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Veganism Offers Sustainable Choice

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I haven’t always been a vegan, but I have always loved animals. Even before I was aware that veganism existed, consuming animals for my own pleasure never made ethical sense to me. It wasn’t until around fifth grade that I was introduced to the concept of veganism and realized that there are no good reasons to not be vegan. The only thing holding me back from following through was myself. Thus began my journey of self-education about the impacts we have as consumers of animal products.

According to the documentary Cowspiracy: The Sustainability Secret, for every minute you spend reading this article, seven million pounds of excrement are produced by animals raised for human consumption in the United States alone. For every second in that minute, 116,000 pounds of waste are created by all the livestock in the U.S. That’s a little over half a million pounds in the time it took you to read that last fact. Within that wasteful second, one to two acres of rainforest have also been cleared to create more space for mass animal agriculture.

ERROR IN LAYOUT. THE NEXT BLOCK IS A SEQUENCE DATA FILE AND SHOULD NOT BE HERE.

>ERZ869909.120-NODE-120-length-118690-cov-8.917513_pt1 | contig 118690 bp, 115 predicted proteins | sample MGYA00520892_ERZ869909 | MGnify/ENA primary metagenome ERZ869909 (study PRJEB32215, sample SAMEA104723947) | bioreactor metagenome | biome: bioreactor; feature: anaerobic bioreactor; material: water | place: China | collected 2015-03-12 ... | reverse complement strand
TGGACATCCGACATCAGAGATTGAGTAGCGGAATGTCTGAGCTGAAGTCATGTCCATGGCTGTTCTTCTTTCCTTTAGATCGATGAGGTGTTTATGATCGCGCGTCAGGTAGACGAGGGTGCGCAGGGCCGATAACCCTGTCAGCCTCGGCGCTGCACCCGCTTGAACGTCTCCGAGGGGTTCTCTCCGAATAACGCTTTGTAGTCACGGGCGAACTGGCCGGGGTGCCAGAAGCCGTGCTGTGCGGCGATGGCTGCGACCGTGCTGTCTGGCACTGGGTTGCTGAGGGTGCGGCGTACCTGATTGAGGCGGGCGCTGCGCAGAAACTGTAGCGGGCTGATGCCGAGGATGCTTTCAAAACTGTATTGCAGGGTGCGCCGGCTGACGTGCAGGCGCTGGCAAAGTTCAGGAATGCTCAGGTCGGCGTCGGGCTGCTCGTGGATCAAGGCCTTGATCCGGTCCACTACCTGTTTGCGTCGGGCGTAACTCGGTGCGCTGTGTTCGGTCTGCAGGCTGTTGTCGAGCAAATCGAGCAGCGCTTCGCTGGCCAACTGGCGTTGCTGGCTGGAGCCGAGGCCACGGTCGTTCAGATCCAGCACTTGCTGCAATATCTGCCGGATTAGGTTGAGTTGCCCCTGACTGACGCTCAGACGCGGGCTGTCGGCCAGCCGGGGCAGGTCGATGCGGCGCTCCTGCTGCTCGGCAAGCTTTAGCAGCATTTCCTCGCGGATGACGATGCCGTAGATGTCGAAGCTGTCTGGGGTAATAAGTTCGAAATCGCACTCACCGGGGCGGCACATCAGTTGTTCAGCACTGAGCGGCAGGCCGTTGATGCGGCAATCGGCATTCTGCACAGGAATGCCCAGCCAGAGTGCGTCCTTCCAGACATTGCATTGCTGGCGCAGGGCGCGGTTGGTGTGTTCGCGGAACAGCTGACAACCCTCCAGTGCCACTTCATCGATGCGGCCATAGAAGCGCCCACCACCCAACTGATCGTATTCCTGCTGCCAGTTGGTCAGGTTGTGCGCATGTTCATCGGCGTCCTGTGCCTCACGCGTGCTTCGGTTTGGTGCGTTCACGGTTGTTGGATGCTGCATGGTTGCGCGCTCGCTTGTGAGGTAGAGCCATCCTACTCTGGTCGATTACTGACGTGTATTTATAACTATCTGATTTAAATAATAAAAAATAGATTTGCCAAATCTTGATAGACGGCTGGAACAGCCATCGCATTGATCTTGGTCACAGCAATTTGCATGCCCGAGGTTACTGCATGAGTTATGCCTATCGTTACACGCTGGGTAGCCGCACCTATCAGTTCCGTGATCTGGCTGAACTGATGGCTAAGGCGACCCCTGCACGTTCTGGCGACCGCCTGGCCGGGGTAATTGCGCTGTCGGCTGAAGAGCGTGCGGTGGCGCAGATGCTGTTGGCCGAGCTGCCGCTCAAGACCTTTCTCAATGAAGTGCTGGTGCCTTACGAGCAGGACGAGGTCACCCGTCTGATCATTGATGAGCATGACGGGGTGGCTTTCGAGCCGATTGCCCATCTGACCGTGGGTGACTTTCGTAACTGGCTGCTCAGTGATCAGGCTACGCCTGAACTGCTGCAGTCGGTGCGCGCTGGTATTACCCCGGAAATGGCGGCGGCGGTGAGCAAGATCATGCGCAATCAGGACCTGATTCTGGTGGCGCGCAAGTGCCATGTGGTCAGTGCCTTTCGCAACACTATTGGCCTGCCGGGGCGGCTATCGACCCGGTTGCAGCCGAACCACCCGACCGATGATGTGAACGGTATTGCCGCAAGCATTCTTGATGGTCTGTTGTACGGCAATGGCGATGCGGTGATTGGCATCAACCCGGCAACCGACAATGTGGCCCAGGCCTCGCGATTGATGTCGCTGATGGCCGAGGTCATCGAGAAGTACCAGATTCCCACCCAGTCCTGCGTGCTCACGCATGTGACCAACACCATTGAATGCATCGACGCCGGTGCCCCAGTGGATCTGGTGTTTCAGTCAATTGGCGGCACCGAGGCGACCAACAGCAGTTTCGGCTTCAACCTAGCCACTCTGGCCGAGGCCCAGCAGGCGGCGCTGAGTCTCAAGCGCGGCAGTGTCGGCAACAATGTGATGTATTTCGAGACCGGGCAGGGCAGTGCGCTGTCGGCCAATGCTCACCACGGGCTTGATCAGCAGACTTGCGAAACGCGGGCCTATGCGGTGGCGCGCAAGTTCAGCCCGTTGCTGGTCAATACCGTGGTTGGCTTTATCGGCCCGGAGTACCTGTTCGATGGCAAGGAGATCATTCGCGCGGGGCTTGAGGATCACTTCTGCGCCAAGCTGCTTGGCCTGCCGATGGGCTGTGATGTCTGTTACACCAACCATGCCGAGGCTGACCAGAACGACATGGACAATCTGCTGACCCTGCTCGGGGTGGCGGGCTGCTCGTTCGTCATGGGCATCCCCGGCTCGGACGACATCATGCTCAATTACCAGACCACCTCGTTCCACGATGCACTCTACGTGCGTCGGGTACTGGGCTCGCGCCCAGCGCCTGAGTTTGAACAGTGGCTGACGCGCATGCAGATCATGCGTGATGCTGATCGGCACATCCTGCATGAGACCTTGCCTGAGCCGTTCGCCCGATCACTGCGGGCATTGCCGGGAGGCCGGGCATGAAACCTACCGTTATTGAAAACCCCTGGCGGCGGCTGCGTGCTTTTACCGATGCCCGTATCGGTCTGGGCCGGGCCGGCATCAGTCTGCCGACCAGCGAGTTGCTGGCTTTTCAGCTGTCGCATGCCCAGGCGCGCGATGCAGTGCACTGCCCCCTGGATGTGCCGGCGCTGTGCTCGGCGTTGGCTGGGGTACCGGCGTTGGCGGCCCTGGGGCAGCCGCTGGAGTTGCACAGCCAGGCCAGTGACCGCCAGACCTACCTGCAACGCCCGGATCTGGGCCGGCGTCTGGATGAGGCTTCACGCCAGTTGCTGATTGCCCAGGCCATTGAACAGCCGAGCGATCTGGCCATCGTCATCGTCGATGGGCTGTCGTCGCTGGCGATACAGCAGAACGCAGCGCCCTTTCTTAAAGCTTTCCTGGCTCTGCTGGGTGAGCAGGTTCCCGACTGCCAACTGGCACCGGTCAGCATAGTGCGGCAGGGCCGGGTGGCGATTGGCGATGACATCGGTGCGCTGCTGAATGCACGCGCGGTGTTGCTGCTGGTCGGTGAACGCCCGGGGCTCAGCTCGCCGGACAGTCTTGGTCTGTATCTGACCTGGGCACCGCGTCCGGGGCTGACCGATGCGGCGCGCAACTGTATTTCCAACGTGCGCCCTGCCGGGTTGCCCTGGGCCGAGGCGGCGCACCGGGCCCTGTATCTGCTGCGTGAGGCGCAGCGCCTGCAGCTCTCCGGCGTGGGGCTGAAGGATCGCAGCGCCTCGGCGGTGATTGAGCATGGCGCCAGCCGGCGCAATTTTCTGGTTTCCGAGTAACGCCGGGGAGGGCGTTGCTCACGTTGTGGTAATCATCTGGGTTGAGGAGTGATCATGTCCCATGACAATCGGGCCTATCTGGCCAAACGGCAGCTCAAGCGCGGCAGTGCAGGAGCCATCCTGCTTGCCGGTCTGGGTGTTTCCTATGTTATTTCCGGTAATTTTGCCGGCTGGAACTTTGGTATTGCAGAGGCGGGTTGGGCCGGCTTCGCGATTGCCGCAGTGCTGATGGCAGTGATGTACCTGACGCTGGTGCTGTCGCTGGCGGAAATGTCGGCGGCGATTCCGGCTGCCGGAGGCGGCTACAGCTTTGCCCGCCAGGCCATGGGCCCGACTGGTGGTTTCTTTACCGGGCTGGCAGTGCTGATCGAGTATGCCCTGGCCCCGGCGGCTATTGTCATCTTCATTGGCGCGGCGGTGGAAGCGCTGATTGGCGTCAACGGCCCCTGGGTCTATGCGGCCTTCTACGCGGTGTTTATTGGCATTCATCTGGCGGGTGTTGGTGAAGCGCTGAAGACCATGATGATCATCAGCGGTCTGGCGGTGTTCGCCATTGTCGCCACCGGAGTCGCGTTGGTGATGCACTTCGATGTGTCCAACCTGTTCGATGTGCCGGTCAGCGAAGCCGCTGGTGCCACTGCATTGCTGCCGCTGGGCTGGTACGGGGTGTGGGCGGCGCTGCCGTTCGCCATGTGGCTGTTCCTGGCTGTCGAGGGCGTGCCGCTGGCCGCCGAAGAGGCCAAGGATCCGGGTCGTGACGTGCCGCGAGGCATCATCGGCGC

According to Dr. Richard Oppenlander, environmental researcher and author of Comfortably Aware, Earth’s projected limit of 565 gigatons of carbon dioxide will be surpassed by 2030 just from the carbon dioxide emitted by livestock if we continue on this path of destruction. I don’t know about you, but that does not sit well with me.

Since I was a child, one of my life goals has been to live past 100. With the way our environment is collapsing right now, it’s hard to imagine that dream ever coming true — perhaps because of the cloud of cow farts that is blocking my view. Not only are those who mass-consume animals and their byproducts hurting themselves — and obviously the animals they’re gorging on — but they also negatively affect the environment and people they care about.

I have yet to hear a solid argument against veganism that is completely defensible. As previously mentioned, there’s cause to go vegan to help the environment — a vegan requires about one-sixth of an acre to be fed for a year while a meat-eater uses 18 times as much land. Another common argument is that vegans cannot consume a sufficient amount of protein. The recommended daily protein intake for men over 15 years of age is around 56 grams of protein; as an 18-year-old woman, I have personally eaten at least 75 grams of plant-based protein in just two meals.